Wednesday, August 15, 2007

August 29 Anniversary (of Katrina) Coming

Let's not forget the alligators. Alligators are part of a great ecosystem and they live in swamps. Why are swamps valuable? Well, the August issue of Time had an eye opening article about the situation in New Orleans.

You are probably thinking, jees, when will she get off that! Well, I do have a tendency to ride a horse too long, but it is not just New Orleans - our whole country is showing that it is probably unprepared for disaster. Either before the disaster or during or after the disaster. And, as we have seen - disasters happen! More and worse are predicted.

Sometimes disasters are our own fault for ignoring our partnership with nature and the earth. (Or, what is happening in the world politically - i.e., terrorists!) No, I'm not a wacko leftist environmentalist - uh, maybe I am, but we are at the point we can no longer ignore our misuse/abuse of the planet we live on. Or the self-serving greed of politicians who are in office only to serve themselves and to get richer than they already are.

The known or publicized death toll in New Orleans was 1,800. The search is still on for bodies.

Here are some of the highlights from the Time cover article:

The writer recommended demanding of the candidates the answer to a question: How do you plan to protect New Orleans and how about the whole country's emergency management program?

He went on to state that the Army Corps is poised to repeat its mistakes. The drowning of New Orleans as made made, created by lousy engineering, displaced priorities and pork barrel politics.

Fact: Marshes, cypress swamps and barrier reefs are disappearing at the rate of a football field per hour. The "Corp" - or shall we call it the "Corpse maker?" was responsible for some pretty shoddy engineering. Early New Orleans was not on the coast but the Corp forbade communities to let the natural process of the river's deposits of silt to be deposited where Mother Nature would deposit the silt, making a delta which would absorb much of a hurricane striking the coast. Global warning is causing the gulf to rise causing 30% of the coast to slip into the Gulf.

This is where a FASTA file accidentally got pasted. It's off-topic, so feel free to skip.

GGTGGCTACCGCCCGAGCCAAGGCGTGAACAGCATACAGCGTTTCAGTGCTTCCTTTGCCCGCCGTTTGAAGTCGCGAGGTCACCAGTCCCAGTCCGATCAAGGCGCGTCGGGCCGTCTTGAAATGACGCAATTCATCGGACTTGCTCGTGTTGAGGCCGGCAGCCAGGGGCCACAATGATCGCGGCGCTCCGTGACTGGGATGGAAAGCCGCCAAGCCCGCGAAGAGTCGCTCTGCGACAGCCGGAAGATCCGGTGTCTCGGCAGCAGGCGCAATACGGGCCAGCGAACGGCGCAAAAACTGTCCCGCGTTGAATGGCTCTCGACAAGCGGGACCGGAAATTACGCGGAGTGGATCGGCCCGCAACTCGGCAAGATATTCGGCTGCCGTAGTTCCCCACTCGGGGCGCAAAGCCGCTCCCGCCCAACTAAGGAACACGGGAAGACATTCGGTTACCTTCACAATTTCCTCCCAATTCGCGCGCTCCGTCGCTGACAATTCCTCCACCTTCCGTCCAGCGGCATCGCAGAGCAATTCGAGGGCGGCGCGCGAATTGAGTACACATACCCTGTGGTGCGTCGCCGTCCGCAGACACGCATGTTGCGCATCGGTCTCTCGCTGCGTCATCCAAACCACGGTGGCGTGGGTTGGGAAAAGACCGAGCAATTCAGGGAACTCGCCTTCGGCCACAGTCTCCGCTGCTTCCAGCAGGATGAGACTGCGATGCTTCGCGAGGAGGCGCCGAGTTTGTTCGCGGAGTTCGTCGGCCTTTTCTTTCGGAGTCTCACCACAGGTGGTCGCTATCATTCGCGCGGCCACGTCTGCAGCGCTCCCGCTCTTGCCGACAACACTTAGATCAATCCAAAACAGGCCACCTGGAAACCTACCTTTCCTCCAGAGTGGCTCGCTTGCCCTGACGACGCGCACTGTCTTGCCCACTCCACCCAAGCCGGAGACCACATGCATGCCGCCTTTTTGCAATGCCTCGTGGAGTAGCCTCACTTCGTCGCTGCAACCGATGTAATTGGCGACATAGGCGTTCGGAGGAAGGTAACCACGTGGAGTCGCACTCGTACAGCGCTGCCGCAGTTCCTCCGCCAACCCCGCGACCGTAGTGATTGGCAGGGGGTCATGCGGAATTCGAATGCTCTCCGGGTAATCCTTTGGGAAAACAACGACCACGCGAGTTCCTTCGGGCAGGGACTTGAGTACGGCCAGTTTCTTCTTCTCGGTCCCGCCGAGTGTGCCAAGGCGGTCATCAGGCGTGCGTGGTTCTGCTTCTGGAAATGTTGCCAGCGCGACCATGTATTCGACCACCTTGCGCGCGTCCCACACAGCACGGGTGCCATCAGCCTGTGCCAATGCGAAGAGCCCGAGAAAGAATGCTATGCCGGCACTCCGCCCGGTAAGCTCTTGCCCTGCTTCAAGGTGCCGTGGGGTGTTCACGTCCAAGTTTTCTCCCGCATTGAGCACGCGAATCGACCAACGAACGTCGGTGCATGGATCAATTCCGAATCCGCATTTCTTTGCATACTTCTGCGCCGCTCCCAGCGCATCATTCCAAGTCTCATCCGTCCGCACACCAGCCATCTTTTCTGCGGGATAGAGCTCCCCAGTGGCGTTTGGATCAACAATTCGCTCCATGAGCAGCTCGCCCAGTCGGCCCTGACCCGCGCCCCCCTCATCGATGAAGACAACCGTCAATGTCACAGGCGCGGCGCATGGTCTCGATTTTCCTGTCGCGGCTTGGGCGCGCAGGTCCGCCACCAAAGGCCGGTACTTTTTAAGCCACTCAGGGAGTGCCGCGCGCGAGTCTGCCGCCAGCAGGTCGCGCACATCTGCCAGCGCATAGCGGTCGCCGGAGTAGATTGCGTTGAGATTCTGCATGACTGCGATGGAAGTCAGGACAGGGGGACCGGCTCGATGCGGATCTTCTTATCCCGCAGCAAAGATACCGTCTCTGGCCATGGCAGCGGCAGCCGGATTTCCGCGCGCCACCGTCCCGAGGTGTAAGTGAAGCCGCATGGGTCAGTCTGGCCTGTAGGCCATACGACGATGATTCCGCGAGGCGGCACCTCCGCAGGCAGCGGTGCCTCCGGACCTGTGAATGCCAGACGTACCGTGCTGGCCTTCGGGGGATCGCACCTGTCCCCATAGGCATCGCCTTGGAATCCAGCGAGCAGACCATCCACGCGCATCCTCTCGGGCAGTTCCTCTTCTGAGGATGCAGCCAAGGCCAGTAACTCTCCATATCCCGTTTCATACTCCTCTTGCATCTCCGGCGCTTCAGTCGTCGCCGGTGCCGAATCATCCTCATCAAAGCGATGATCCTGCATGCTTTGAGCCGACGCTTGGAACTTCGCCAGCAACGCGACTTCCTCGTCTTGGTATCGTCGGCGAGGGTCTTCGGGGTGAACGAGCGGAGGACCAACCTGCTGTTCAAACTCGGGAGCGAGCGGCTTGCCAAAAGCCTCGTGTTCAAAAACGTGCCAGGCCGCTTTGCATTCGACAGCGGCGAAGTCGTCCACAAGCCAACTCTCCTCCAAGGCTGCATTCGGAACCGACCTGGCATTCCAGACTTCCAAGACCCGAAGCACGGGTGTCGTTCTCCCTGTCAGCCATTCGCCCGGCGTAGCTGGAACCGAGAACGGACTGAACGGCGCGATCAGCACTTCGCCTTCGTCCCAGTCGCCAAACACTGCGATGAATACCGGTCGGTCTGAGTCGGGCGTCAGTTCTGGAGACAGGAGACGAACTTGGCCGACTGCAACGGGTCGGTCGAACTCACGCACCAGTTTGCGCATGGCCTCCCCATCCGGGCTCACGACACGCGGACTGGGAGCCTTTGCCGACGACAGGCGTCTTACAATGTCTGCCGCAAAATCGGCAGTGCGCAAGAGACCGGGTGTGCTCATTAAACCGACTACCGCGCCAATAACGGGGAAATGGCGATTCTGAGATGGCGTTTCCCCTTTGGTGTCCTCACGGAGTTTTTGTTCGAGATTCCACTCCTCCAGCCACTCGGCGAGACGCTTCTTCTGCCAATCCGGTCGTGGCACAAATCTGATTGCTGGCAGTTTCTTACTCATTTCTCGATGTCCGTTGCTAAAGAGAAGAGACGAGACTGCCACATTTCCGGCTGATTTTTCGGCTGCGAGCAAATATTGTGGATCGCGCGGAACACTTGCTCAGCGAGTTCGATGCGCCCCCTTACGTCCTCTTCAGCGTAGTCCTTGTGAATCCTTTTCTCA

No swamp, no gators. No swamp, more severe hurricanes in populated areas. Land de-intensifies the 'cane. So, that's Florida you say. How about New York? Scientists are predicting fiercer 'canes and expanding strike areas as far as New York in the future.

So what? Well, this endangers, not only lives, but the U.S.'s largest offshore oil and gas industry (who can we invade to fix that?), a huge seafood industry and about two million people.

The levees? The project to fix a known problem? Thirty seven years behind schedule. The article suggests that if scientists are not allowed into the Army Corps plans, the coast will disappear in the not so distance future. If that happens what will the huge population shifts do to the rest of the Country. Pre Karina the population of New Orleans was 450,000, now it is 265,000. I'm assuming these figures are New Orleans proper.

Its not all the Corp's fault. According to the article, local officials helped "scuttle" a Corp plan to building pumps and levees along Lake Pontchartain which would have prevented flooding. The author states, however, the Corps refused to be accountable to even the president and further states that water is a National Security issue. Which leads to another issue: foreign ownership of United States ports.

Well, enough for now, the article can be read in full here.

4 comments:

Four Dinners said...

sounds like there's a few should be fed to the gators if you ask me.

tweetey30 said...

Yes I agree. Give them to the Gators and other things that love flesh. I would love to see Down South back up and running at full speed for the people sake.

Karen said...

Great post Gardenia, as usual. And I don't think any of us are sick of you talking about NO. It's something you're obviously passionate about so write away :)

I wonder though about the author of the Time article when he says "How do you plan to protect New Orleans". While I feel terrible about what happened to the people of NO, I wonder why, knowing that hurricanes come each and every year and they are among the most destructive forces in nature, they continue to live there? I understand that many of the people affected don't have the resources to move (something perhaps the government should consider paying for) and many don't want to move. The same applies to people who live in tornado-prone regions.

Gardenia said...

I tried to move my family out after Ivan. I felt like we had won the lotto and that would not happen with every storm. There is one out in the Atlantic now that looks like a doozy. We all have leary eyes cast that way.

Anyway, a lot of the time - You get a job - you stay. Your roots are in the community, you have relatives who won't leave, you can't afford to go - it takes $ to find a job cross country. Fear of leaving is worse than fear of going ......learning that the area was the major source of oil and gas fields, underwater, was an eye opener.

I tried to talk to hubby about moving to central Florida - its so much prettier in ways - and its inland with less water hazards and the answer was "Ungh." Same with daughters...won't go. No discussion! I gave them an open door a couple of years ago - and here I am back here. Who knows why people will or won't do what they do!

We have an extremely toxic area here that families have lived in for years. There is brain damage, cancer, etc., the government is offering to buy them out and some won't leave! Go figure.